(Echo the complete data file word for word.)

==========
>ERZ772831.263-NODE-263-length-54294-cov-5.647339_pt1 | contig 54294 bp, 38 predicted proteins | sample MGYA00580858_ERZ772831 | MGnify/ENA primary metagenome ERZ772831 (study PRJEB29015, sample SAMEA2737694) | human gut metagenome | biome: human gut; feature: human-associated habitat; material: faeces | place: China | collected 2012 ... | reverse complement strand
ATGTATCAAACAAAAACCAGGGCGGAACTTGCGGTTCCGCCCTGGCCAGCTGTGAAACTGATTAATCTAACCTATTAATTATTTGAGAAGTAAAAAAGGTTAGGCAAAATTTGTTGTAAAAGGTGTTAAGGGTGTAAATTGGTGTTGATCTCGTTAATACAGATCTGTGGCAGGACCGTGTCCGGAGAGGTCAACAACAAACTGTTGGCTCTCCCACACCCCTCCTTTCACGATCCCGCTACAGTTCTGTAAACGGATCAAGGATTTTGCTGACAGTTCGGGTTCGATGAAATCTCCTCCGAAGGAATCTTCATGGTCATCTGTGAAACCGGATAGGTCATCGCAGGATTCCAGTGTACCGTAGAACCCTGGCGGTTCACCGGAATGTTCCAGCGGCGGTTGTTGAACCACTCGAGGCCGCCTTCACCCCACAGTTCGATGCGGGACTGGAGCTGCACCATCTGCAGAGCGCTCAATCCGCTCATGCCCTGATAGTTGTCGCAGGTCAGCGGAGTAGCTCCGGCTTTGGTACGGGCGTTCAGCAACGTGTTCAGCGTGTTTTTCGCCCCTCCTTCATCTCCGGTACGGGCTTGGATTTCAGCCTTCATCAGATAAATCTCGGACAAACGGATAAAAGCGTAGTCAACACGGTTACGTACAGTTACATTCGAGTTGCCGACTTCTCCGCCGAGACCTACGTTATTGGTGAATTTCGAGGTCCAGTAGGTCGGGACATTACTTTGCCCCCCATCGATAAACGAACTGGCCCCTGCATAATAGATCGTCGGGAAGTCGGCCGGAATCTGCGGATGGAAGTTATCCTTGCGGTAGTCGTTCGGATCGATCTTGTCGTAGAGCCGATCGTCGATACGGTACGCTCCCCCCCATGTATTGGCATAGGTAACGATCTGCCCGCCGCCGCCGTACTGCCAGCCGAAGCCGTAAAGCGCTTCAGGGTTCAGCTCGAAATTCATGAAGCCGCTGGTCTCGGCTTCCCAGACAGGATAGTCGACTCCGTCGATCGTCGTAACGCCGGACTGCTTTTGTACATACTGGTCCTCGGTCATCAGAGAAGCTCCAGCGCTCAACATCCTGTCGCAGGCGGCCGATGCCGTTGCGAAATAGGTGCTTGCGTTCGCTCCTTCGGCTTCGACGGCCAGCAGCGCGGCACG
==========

>ERZ772831.263-NODE-263-length-54294-cov-5.647339_pt1 | contig 54294 bp, 38 predicted proteins | sample MGYA00580858_ERZ772831 | MGnify/ENA primary metagenome ERZ772831 (study PRJEB29015, sample SAMEA2737694) | human gut metagenome | biome: human gut; feature: human-associated habitat; material: faeces | place: China | collected 2012 ... | reverse complement strand
ATGTATCAAACAAAAACCAGGGCGGAACTTGCGGTTCCGCCCTGGCCAGCTGTGAAACTGATTAATCTAACCTATTAATTATTTGAGAAGTAAAAAAGGTTAGGCAAAATTTGTTGTAAAAGGTGTTAAGGGTGTAAATTGGTGTTGATCTCGTTAATACAGATCTGTGGCAGGACCGTGTCCGGAGAGGTCAACAACAAACTGTTGGCTCTCCCACACCCCTCCTTTCACGATCCCGCTACAGTTCTGTAAACGGATCAAGGATTTTGCTGACAGTTCGGGTTCGATGAAATCTCCTCCGAAGGAATCTTCATGGTCATCTGTGAAACCGGATAGGTCATCGCAGGATTCCAGTGTACCGTAGAACCCTGGCGGTTCACCGGAATGTTCCAGCGGCGGTTGTTGAACCACTCGAGGCCGCCTTCACCCCACAGTTCGATGCGGGACTGGAGCTGCACCATCTGCAGAGCGCTCAATCCGCTCATGCCCTGATAGTTGTCGCAGGTCAGCGGAGTAGCTCCGGCTTTGGTACGGGCGTTCAGCAACGTGTTCAGCGTGTTTTTCGCCCCTCCTTCATCTCCGGTACGGGCTTGGATTTCAGCCTTCATCAGATAAATCTCGGACAAACGGATAAAAGCGTAGTCAACACGGTTACGTACAGTTACATTCGAGTTGCCGACTTCTCCGCCGAGACCTACGTTATTGGTGAATTTCGAGGTCCAGTAGGTCGGGACATTACTTTGCCCCCCATCGATAAACGAACTGGCCCCTGCATAATAGATCGTCGGGAAGTCGGCCGGAATCTGCGGATGGAAGTTATCCTTGCGGTAGTCGTTCGGATCGATCTTGTCGTAGAGCCGATCGTCGATACGGTACGCTCCCCCCCATGTATTGGCATAGGTAACGATCTGCCCGCCGCCGCCGTACTGCCAGCCGAAGCCGTAAAGCGCTTCAGGGTTCAGCTCGAAATTCATGAAGCCGCTGGTCTCGGCTTCCCAGACAGGATAGTCGACTCCGTCGATCGTCGTAACGCCGGACTGCTTTTGTACATACTGGTCCTCGGTCATCAGAGAAGCTCCAGCGCTCAACATCCTGTCGCAGGCGGCCGATGCCGTTGCGAAATAGGTGCTTGCGTTCGCTCCTTCGGCTTCGACGGCCAGCAGCGCGGCACG